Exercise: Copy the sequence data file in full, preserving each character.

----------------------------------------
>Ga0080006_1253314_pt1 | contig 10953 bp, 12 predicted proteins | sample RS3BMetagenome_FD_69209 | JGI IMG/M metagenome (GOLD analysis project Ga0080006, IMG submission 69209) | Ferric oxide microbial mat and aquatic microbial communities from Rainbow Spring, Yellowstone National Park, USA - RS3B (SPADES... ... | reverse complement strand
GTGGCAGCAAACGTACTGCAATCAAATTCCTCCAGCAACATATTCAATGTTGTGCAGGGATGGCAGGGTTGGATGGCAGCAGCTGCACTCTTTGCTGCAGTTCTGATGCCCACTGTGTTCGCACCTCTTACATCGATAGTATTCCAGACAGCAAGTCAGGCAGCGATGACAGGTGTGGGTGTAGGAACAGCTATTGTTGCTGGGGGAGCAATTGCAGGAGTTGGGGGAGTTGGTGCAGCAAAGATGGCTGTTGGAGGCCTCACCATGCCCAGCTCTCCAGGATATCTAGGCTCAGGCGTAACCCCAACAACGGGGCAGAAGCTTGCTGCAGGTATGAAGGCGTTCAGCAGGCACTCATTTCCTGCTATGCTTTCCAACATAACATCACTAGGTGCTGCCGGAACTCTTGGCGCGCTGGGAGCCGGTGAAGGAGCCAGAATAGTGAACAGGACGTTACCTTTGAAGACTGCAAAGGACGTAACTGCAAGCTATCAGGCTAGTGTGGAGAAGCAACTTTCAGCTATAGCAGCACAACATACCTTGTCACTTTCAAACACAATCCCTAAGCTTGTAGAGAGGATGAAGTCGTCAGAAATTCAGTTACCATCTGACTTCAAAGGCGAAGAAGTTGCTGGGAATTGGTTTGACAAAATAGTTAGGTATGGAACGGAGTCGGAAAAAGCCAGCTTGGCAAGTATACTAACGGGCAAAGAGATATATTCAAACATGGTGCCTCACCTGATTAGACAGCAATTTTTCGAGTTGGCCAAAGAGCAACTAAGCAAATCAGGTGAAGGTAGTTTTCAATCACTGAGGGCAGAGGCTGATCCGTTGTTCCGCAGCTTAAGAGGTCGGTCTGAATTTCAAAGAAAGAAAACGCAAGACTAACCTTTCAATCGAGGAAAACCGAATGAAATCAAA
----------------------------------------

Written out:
>Ga0080006_1253314_pt1 | contig 10953 bp, 12 predicted proteins | sample RS3BMetagenome_FD_69209 | JGI IMG/M metagenome (GOLD analysis project Ga0080006, IMG submission 69209) | Ferric oxide microbial mat and aquatic microbial communities from Rainbow Spring, Yellowstone National Park, USA - RS3B (SPADES... ... | reverse complement strand
GTGGCAGCAAACGTACTGCAATCAAATTCCTCCAGCAACATATTCAATGTTGTGCAGGGATGGCAGGGTTGGATGGCAGCAGCTGCACTCTTTGCTGCAGTTCTGATGCCCACTGTGTTCGCACCTCTTACATCGATAGTATTCCAGACAGCAAGTCAGGCAGCGATGACAGGTGTGGGTGTAGGAACAGCTATTGTTGCTGGGGGAGCAATTGCAGGAGTTGGGGGAGTTGGTGCAGCAAAGATGGCTGTTGGAGGCCTCACCATGCCCAGCTCTCCAGGATATCTAGGCTCAGGCGTAACCCCAACAACGGGGCAGAAGCTTGCTGCAGGTATGAAGGCGTTCAGCAGGCACTCATTTCCTGCTATGCTTTCCAACATAACATCACTAGGTGCTGCCGGAACTCTTGGCGCGCTGGGAGCCGGTGAAGGAGCCAGAATAGTGAACAGGACGTTACCTTTGAAGACTGCAAAGGACGTAACTGCAAGCTATCAGGCTAGTGTGGAGAAGCAACTTTCAGCTATAGCAGCACAACATACCTTGTCACTTTCAAACACAATCCCTAAGCTTGTAGAGAGGATGAAGTCGTCAGAAATTCAGTTACCATCTGACTTCAAAGGCGAAGAAGTTGCTGGGAATTGGTTTGACAAAATAGTTAGGTATGGAACGGAGTCGGAAAAAGCCAGCTTGGCAAGTATACTAACGGGCAAAGAGATATATTCAAACATGGTGCCTCACCTGATTAGACAGCAATTTTTCGAGTTGGCCAAAGAGCAACTAAGCAAATCAGGTGAAGGTAGTTTTCAATCACTGAGGGCAGAGGCTGATCCGTTGTTCCGCAGCTTAAGAGGTCGGTCTGAATTTCAAAGAAAGAAAACGCAAGACTAACCTTTCAATCGAGGAAAACCGAATGAAATCAAA